HR professionals and recruiters know that finding the right people to fill C-suite positions is one of their most important responsibilities. They are often intimately familiar with certain “red flags” they should be on the lookout for during the recruitment process. These key warning signs help them to avoid making the wrong hiring decision, saving the company both time and money.
That said, there are certain “green flags” that are easy to overlook if you’re too focused on identifying potentially negative traits. Although the essential positives, such as relevant experience and qualifications, will always play a key role in your hiring decisions, you might also recruit stronger employees if you pay attention to candidates who exhibit the following traits:
Enthusiasm is a quality you want all employees to share. However, it’s particularly important for executives and other high-ranking members of a company to be passionate and excited about their job.
Few companies experience constant growth and productivity. There are always periods of struggle. During these periods, one of the top responsibilities of any member of the C-suite is to inspire and motivate everyone, from the top of the chain to the bottom. They need to be enthusiastic and optimistic to keep others motivated during trying times.
That’s why recruiters should pay attention to signs of enthusiasm during a job interview. When asked about the industry, does a candidate seem to have a genuine passion for it? If they aren’t experienced in your particular field, do they demonstrate an eagerness to learn?
Pay attention to their body language as well. True, you don’t want to rely solely on body language when making a hiring decision (people often misread certain body language cues), but if a candidate is leaning in, making eye contact, and behaving relatively energetically, it could mean they are very excited about the possibility of working at your company.
Asking about weaknesses and past mistakes is a common element of most job interviews.
That doesn’t mean it always yields valuable insights. People who are eager to be hired might be reluctant to own up to their faults.
A high-ranking member of your company can’t behave this way. No one’s perfect, and if they stay with the organization long enough, it’s all but guaranteed that they’ll make a few missteps every now and then. A strong executive is one who can admit when this happens. That’s the only way to make progress and to maintain healthy relationships with other members of the organization.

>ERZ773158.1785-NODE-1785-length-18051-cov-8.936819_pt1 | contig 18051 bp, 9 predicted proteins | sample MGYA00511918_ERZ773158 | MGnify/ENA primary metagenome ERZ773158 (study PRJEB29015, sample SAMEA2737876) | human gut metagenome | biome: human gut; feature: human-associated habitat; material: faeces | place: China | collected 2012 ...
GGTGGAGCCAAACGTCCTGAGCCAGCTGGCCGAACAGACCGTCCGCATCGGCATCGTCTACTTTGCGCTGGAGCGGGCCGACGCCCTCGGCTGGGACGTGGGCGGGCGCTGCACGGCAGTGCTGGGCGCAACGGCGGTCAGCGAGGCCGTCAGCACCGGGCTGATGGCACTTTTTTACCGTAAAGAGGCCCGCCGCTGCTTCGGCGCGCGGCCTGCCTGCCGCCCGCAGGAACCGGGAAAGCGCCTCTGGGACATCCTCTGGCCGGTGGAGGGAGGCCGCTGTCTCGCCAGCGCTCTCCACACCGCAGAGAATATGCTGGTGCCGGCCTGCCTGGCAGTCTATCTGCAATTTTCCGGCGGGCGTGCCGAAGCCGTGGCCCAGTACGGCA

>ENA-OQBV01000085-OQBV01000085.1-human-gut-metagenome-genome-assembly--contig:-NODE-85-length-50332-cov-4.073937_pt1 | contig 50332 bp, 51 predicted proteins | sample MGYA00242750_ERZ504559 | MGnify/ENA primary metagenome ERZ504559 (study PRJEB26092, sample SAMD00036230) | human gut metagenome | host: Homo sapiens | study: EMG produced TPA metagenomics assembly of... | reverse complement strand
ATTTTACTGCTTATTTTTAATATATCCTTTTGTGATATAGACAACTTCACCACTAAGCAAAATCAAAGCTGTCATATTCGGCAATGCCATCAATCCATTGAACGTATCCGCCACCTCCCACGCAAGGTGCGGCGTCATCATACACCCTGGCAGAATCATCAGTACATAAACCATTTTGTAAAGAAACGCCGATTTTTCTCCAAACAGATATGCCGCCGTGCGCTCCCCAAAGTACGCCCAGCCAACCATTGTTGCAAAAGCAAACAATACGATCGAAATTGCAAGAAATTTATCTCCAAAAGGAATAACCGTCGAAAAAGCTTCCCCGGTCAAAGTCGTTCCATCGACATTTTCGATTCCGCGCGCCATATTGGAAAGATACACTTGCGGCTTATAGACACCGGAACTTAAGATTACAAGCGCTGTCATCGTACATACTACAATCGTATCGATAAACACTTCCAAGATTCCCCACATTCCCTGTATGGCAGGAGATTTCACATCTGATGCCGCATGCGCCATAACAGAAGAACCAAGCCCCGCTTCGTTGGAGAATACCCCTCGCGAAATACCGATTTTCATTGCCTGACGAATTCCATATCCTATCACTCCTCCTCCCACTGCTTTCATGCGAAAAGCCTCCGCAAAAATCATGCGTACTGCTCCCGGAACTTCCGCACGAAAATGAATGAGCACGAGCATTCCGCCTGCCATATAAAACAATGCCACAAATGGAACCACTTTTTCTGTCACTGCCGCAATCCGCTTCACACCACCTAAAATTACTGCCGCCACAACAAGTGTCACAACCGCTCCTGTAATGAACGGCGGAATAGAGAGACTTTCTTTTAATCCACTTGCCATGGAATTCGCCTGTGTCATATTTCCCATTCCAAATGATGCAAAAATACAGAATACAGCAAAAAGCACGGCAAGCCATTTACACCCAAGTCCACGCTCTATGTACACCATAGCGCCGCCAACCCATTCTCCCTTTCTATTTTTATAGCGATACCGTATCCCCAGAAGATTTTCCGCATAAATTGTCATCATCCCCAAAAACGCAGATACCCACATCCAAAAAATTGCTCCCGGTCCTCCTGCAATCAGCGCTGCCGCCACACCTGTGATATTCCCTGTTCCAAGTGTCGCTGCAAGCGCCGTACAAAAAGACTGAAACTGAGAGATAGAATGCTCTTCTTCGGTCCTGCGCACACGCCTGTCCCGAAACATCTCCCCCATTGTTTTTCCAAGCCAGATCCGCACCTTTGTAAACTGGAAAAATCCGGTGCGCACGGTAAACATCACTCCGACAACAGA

It’s not easy to be certain a candidate is being honest when discussing this topic in a job interview. Unless you have behind-the-scenes knowledge about their past mistakes, you can’t be sure the examples they provide are accurate, nor can you be sure they aren’t omitting valuable information.
Still, asking about their faults is important. It’s a good sign if they admit to a weakness or mistake that is relatively significant (obviously not significant enough to disqualify them from the job, though) and thoroughly describe what they have done to correct the problem.
While everyone makes mistakes, those who are willing to admit to them are more likely to take steps to learn from them.
You don’t want a candidate to be thorough only when explaining how they have addressed a mistake or weakness. You also want them to provide details when discussing their strengths.
A resume and cover letter will typically list what a candidate can bring to the role. However, until you actually talk about these strengths, that’s all they are: items on a list.
Look at their resume for strengths you believe would be particularly valuable at your organization, and ask the candidate to provide examples of when they used these strengths in their work.
You’re looking for details. The more confident and descriptive they are, the more they’re likely talking about actual experiences and not simply making up stories they think you want to hear.
It’s smart to look for people with experience in a relevant field when filling C-suite positions. However, there are instances when a candidate may be right for a job even if they haven’t directly worked in the industry before.
In fact, you may sometimes find candidates who appear to have bounced around various industries. It’s a good sign if their work history indicates they were generally successful while doing so, as it generally means they have the ability to adapt. This is a quality you should certainly prioritize when recruiting executives.
Don’t overlook these green flags. There are going to be situations when it’s not easy to determine who is the ideal candidate among your options. Although you have to account for many factors, looking for these qualities can help you to identify the best choice.